Dubai-based Boomtown Productions recently produced a 30-minute documentary on the camel beauty pageant in the Western region of Abu Dhabi on 16mm.
The film, which was meant to be an "artistic endeavour", according to Shane Martin, executive producer and managing director of Boomtown Productions, was deliberately produced on fi lm to create a more "organic and rugged look" so as to "enhance the style of the documentary".
The crew shot for five days. The footage was captured on two 16 mm cameras as well as a Canon 5DMkII.
Perhaps the most challenging aspect of this documentary was bringing it together in post.
Several issues needed to be addressed. For one, the lack of a tight script meant that the narrative would have to come to life in post. Secondly, the conversion from 16mm to 2K created a lot of noise and grain, which needed to be cleaned up frame by frame.
"While the concept was interesting and the footage powerful, this film came to life in the edit – it could not have been any other way," stated Omar Abbas, head of post production at Boomtown.
"We went over the footage again and again, organising it and sifting through it to fi nd the bits that worked. It was nothing like working with a constructed narrative, where you have a script and you shape the footage accordingly; it was a meeting half way between the concept and the footage."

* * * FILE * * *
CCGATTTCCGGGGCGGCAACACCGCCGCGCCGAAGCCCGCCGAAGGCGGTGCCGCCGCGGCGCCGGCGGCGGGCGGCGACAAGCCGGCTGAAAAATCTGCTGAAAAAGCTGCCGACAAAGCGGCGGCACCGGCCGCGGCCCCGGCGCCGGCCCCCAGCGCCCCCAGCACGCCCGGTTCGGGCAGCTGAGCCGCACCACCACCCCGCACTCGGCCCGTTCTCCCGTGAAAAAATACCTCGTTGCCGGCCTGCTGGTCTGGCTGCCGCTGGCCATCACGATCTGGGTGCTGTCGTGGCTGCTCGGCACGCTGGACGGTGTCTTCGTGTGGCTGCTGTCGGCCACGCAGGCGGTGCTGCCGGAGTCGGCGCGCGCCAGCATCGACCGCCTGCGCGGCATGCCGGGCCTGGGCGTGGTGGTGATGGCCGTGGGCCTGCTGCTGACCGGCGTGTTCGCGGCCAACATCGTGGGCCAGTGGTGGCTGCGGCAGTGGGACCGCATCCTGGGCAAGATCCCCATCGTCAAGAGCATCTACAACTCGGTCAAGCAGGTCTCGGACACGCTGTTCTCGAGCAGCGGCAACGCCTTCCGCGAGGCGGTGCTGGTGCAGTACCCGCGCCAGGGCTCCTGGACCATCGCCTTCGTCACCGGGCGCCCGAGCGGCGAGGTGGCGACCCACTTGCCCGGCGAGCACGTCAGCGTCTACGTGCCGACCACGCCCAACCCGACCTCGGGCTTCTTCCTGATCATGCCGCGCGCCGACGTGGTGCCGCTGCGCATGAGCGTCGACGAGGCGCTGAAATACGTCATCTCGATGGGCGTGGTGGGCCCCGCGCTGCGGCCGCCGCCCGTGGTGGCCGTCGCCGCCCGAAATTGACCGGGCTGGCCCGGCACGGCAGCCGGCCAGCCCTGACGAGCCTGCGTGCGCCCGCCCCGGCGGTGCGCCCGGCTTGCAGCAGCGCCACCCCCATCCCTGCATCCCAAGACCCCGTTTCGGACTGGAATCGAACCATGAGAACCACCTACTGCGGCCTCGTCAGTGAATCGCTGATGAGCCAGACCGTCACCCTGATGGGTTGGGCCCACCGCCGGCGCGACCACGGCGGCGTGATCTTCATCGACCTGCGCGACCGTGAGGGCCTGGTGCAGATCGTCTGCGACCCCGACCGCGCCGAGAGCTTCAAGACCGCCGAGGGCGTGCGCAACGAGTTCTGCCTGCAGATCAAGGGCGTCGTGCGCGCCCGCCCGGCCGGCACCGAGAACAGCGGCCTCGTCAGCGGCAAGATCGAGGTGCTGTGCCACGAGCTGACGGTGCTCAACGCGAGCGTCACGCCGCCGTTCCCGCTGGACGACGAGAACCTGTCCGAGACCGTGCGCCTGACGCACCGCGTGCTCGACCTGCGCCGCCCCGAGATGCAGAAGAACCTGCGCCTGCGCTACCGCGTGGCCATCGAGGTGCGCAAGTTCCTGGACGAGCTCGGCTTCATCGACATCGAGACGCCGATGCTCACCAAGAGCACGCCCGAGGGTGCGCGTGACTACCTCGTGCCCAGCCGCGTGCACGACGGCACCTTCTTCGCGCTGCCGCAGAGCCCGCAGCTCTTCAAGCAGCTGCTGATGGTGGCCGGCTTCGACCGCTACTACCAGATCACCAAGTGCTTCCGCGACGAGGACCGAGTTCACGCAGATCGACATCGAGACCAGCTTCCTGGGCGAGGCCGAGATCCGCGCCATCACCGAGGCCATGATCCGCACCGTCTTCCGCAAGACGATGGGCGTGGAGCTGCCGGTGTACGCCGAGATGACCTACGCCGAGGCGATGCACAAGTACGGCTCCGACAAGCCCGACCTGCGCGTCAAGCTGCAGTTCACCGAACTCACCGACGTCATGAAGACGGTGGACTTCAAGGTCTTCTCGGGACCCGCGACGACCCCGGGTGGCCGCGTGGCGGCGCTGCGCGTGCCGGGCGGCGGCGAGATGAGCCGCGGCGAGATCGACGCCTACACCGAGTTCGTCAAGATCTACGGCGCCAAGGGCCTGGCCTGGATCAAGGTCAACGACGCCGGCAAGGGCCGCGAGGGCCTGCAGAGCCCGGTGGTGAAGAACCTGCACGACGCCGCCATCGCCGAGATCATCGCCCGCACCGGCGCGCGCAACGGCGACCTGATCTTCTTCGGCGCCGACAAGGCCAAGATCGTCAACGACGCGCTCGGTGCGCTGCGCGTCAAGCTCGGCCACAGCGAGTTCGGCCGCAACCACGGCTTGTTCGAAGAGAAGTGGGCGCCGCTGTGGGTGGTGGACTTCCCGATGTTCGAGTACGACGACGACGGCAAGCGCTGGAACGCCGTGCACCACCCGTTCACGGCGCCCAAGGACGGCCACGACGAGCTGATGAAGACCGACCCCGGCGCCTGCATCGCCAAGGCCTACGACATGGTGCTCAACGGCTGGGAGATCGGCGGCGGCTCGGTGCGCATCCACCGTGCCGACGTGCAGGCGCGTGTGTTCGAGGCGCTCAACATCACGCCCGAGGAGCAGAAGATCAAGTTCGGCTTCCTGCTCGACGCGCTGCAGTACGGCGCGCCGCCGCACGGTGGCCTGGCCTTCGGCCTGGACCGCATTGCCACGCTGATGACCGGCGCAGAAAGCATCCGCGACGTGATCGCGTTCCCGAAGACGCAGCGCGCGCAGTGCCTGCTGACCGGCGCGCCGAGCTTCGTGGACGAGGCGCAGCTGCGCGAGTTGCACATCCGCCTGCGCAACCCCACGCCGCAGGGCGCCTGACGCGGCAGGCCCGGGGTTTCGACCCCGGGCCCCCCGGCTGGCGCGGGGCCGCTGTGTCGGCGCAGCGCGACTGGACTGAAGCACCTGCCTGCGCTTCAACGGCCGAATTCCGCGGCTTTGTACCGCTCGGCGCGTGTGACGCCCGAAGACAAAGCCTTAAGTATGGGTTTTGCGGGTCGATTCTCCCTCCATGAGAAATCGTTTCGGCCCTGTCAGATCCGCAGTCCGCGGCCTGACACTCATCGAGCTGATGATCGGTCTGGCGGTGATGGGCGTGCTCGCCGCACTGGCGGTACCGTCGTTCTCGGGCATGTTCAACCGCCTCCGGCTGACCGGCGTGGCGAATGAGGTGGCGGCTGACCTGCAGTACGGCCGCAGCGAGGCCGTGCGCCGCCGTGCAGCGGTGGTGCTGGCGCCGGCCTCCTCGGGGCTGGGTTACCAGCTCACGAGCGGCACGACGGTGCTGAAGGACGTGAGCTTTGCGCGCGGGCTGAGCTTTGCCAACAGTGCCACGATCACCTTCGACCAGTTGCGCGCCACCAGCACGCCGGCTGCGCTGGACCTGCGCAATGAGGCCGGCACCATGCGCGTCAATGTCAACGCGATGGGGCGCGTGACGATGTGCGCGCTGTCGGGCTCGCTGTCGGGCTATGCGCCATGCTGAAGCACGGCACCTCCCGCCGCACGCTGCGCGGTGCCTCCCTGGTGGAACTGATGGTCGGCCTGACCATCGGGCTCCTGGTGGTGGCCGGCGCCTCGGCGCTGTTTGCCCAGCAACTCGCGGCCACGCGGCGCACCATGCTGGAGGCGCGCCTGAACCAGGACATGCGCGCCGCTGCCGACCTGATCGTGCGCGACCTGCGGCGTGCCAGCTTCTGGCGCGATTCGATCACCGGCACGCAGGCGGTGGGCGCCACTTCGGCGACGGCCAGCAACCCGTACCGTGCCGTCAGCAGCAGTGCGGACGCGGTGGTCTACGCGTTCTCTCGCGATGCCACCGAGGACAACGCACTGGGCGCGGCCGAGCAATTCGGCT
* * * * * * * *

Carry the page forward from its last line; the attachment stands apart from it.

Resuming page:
After the offline edit, the rushes were sent to Optix in Hamburg to grade the project in 2K. "Optix in Hamburg follows a file-based workflow. This means we’d have a hard drive full of graded 2K rushes. This is the only way to go as tape-based workfl ows are cumbersome and have limited HD resolution, and most tape machines compress the image as they record it," he added.
Unfortunately, the grading process as well as the high resolution of the 2K material made the grain on the rushes really apparent. Although some grain was intended to create "an organic" look, Abbas says he had to denoise the rest.
"I used the Nuke V6 and the Furnace plug-in from The Foundry. We processed nearly every shot in this documentary with the help of this software, and tweeked the level of grain in ways we saw fit. 16mm is also prone to dirt and dust scratching the fi m, and the dirt removal plugin from The Foundry was a time-saving tool that automatically processed the frames and figured out what was dirt and dust by calculating the motion of the objects on the image. It saved us a lot of painstaking labour," added Abbas.
Boomtown is presently in talks with broadcasters to show the documentary on their channels, and is considering undertaking more non-commercial projects.